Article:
It is perhaps the most profound thing we ever face either the prospect of our own or the death of a loved one and as a journal noted:
People who are grieving will often report crying spells, some trouble sleeping, and lack of productivity at work. At first, you may find it hard to accept that the loss has actually occurred.
Once the initial shock has worn off, denial of the loss is often replaced by feelings of anger. The anger may be directed toward doctors and nurses, God, other loved ones, yourself, or even the person who has died. You may experience feelings of guilt, with sentiments such as “I should have… “, “I could have… “, or “I wish I had…. ”
Grief is a powerful emotion. It is painful and exhausting. Therefore, it sometimes seems easier to avoid confronting these feelings. However, this approach is not a viable long-term solution. Buried grief can manifest itself later as physical or emotional illness.
Today we mark a moment in our villages history when so many houses were racked with the grief at the loss of a loved one. And in that passage we meet that grief head on but it doesn’t stop there.
One lady wrote:
Death can make you question the good. It can make you wonder if there is someone somewhere keeping score. It can make you wonder why you were chosen, why your loved one was chosen. Why me? Why now? Why do bad things happen to good people? You’ll likely never get an answer, but you may always wonder. The thought always lingers there in the back of your mind. It can grow quieter with time, but on the days when you miss your loved one more than anything, it roars like a lion and you will want to roar right back. You may not have even thought you were capable of being a lion, but death has a way of changing you.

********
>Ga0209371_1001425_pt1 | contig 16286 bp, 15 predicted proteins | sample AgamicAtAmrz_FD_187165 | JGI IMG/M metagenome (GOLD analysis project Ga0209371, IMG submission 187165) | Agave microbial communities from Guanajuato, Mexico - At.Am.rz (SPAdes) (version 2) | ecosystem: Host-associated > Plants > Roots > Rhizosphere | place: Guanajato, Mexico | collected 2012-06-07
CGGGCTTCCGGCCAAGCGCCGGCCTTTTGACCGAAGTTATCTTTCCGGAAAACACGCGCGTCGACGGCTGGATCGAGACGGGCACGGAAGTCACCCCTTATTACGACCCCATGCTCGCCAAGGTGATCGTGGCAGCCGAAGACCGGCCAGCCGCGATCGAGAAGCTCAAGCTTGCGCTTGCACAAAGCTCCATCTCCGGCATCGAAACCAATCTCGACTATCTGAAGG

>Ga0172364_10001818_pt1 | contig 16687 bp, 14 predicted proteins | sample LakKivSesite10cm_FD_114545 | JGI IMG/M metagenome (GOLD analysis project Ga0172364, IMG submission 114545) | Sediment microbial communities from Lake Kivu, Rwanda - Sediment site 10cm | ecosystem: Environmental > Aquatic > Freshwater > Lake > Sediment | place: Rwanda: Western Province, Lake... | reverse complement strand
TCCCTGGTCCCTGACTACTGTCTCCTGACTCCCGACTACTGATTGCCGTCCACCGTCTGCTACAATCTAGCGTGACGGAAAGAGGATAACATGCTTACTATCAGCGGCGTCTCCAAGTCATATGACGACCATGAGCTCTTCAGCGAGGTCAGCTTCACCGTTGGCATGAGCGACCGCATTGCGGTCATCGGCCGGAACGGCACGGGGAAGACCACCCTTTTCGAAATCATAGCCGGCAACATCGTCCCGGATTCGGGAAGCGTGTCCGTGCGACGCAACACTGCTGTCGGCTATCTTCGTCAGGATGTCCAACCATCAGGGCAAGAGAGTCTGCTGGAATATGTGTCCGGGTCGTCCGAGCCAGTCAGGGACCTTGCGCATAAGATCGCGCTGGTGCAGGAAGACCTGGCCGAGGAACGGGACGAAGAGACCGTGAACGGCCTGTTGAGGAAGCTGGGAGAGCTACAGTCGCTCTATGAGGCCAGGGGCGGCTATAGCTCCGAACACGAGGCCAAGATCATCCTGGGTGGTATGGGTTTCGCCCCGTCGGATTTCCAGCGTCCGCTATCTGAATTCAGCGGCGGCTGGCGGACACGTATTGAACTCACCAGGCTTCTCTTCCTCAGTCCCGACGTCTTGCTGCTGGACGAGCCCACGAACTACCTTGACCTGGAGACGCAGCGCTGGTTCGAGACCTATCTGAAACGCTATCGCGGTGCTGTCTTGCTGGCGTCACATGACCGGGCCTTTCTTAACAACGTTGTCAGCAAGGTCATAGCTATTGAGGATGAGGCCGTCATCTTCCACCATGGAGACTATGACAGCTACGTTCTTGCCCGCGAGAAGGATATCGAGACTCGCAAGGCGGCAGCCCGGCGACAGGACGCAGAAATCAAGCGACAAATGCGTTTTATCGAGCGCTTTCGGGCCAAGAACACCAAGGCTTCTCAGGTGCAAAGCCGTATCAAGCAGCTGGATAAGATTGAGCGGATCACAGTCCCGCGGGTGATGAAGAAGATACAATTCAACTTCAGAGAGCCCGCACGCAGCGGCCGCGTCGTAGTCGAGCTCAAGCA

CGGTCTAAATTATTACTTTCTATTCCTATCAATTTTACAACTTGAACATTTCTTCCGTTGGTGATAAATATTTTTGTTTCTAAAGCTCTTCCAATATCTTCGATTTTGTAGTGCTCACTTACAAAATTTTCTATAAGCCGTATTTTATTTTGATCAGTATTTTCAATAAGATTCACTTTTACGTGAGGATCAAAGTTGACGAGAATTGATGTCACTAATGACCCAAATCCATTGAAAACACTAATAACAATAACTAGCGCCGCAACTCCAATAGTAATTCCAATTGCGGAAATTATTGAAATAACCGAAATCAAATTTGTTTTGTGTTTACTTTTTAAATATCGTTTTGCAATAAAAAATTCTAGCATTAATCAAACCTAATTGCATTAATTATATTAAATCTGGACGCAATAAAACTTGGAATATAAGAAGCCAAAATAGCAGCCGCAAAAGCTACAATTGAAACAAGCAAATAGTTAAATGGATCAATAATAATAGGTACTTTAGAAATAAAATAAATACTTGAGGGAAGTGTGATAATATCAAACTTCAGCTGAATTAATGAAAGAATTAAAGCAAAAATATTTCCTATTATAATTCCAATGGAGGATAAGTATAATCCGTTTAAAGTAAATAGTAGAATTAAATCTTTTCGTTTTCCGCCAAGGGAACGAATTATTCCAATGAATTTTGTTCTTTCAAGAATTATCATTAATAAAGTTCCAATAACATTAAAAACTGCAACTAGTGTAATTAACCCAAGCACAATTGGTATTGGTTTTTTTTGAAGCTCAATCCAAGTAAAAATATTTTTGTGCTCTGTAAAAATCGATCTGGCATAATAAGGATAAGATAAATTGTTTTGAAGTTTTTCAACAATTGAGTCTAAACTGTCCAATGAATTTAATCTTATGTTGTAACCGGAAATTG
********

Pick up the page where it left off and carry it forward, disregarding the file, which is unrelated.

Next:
Today we will see that as Christians we live in the face of death with the hope of heaven.
So let’s set the scene in John 11 and to verse 1 Lazarus is ill and in verse 3 the sisters sent word to Jesus. And in verse 5 we see that Christ loved the family but in Verse 6 he stayed longer that expected. By verse 11 onwards the reality is that Lazarus is dead.
Now how far did Jesus have to go to get to Lazarus was it like a train journey from Kings Cross to Edinburgh? Well we know that the greek says that Bethany was 15 Stadia from where Jesus was in Jerusalem and one stadia was 202 yards and 9 inches so time that by fifteen and you get 1.75 miles about the same as from Sileby to Cossington.
Now we come to verses 17-37 and Jesus arriving at the home of Martha and Mary. They have been morning for three days and no that all hope is past for Lazarus. This is because we are past the first three days and this is significant because according to a Jewish belief, the soul stays near the body for three days after a person’s death: “For three days the soul hovers over the grave, contemplating a return to the body, but once it sees that the facial colour has faded, it goes away, never to return” (Gen. Rab. 50:10). That is, after 3 days from death the body is so decomposed that the face is not recognisable anymore
So Martha sets of to meet him and Mary stays at home and the cry from Martha echo’s down the centuries as R Kent Hughes reminds us in his commentary:
Where were you, Lord? You came too late. Where were you when my loved one died? Where were you when my marriage dissolved? Where were you when my parents divorced? Where were you when my father became an alcoholic? Where were you when I was cheated out of my promotion? Where were you when my child went astray?”
We could add when Walter Lovett or William Meadows or Alfred Middleton was shot by a sniper on Christmas day 1917.
When we face death that isn’t a wrong reaction as we see Jesus doesn’t start shouting or even politely telling Martha that she is in the wrong or faithless for asking the question. In facing death at whatever level we can be honest with God. So as Christian we are not called on to be stoical in the face of death and God understands whey we say this isn’t right and it hurts and I wish this wasn’t happening and why have you allowed this in my life God.
We see in David’s relationship with God it happens time and time again and one incident is after he sinned with Bathsheba: